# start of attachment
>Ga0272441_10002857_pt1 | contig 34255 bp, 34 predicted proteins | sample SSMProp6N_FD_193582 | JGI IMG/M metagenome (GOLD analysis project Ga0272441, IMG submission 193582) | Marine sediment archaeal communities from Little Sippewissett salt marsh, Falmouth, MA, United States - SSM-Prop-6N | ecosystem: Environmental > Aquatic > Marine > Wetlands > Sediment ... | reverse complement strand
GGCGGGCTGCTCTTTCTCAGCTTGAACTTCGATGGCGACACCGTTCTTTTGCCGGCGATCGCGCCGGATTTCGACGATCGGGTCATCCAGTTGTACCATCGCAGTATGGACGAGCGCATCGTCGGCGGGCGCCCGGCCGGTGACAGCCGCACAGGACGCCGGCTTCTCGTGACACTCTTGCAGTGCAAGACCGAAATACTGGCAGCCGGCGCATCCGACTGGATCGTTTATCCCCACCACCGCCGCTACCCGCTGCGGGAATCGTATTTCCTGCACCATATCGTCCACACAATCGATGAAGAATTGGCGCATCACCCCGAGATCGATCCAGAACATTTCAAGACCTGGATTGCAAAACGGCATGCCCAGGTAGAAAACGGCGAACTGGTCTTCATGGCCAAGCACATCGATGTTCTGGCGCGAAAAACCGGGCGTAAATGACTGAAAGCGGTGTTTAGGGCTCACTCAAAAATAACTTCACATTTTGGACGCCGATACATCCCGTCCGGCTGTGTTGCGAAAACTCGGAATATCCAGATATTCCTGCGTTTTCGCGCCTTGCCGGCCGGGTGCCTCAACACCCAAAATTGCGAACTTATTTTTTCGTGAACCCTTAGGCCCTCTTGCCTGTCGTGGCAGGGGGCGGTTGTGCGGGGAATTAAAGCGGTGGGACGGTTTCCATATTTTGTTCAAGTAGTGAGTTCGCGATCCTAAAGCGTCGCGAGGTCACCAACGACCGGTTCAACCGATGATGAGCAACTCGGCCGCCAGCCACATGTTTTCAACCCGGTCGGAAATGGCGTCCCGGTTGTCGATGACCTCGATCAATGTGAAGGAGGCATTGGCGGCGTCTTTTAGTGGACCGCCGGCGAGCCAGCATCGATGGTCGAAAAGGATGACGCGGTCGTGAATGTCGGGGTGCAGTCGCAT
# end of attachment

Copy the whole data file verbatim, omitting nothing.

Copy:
>Ga0272441_10002857_pt1 | contig 34255 bp, 34 predicted proteins | sample SSMProp6N_FD_193582 | JGI IMG/M metagenome (GOLD analysis project Ga0272441, IMG submission 193582) | Marine sediment archaeal communities from Little Sippewissett salt marsh, Falmouth, MA, United States - SSM-Prop-6N | ecosystem: Environmental > Aquatic > Marine > Wetlands > Sediment ... | reverse complement strand
GGCGGGCTGCTCTTTCTCAGCTTGAACTTCGATGGCGACACCGTTCTTTTGCCGGCGATCGCGCCGGATTTCGACGATCGGGTCATCCAGTTGTACCATCGCAGTATGGACGAGCGCATCGTCGGCGGGCGCCCGGCCGGTGACAGCCGCACAGGACGCCGGCTTCTCGTGACACTCTTGCAGTGCAAGACCGAAATACTGGCAGCCGGCGCATCCGACTGGATCGTTTATCCCCACCACCGCCGCTACCCGCTGCGGGAATCGTATTTCCTGCACCATATCGTCCACACAATCGATGAAGAATTGGCGCATCACCCCGAGATCGATCCAGAACATTTCAAGACCTGGATTGCAAAACGGCATGCCCAGGTAGAAAACGGCGAACTGGTCTTCATGGCCAAGCACATCGATGTTCTGGCGCGAAAAACCGGGCGTAAATGACTGAAAGCGGTGTTTAGGGCTCACTCAAAAATAACTTCACATTTTGGACGCCGATACATCCCGTCCGGCTGTGTTGCGAAAACTCGGAATATCCAGATATTCCTGCGTTTTCGCGCCTTGCCGGCCGGGTGCCTCAACACCCAAAATTGCGAACTTATTTTTTCGTGAACCCTTAGGCCCTCTTGCCTGTCGTGGCAGGGGGCGGTTGTGCGGGGAATTAAAGCGGTGGGACGGTTTCCATATTTTGTTCAAGTAGTGAGTTCGCGATCCTAAAGCGTCGCGAGGTCACCAACGACCGGTTCAACCGATGATGAGCAACTCGGCCGCCAGCCACATGTTTTCAACCCGGTCGGAAATGGCGTCCCGGTTGTCGATGACCTCGATCAATGTGAAGGAGGCATTGGCGGCGTCTTTTAGTGGACCGCCGGCGAGCCAGCATCGATGGTCGAAAAGGATGACGCGGTCGTGAATGTCGGGGTGCAGTCGCAT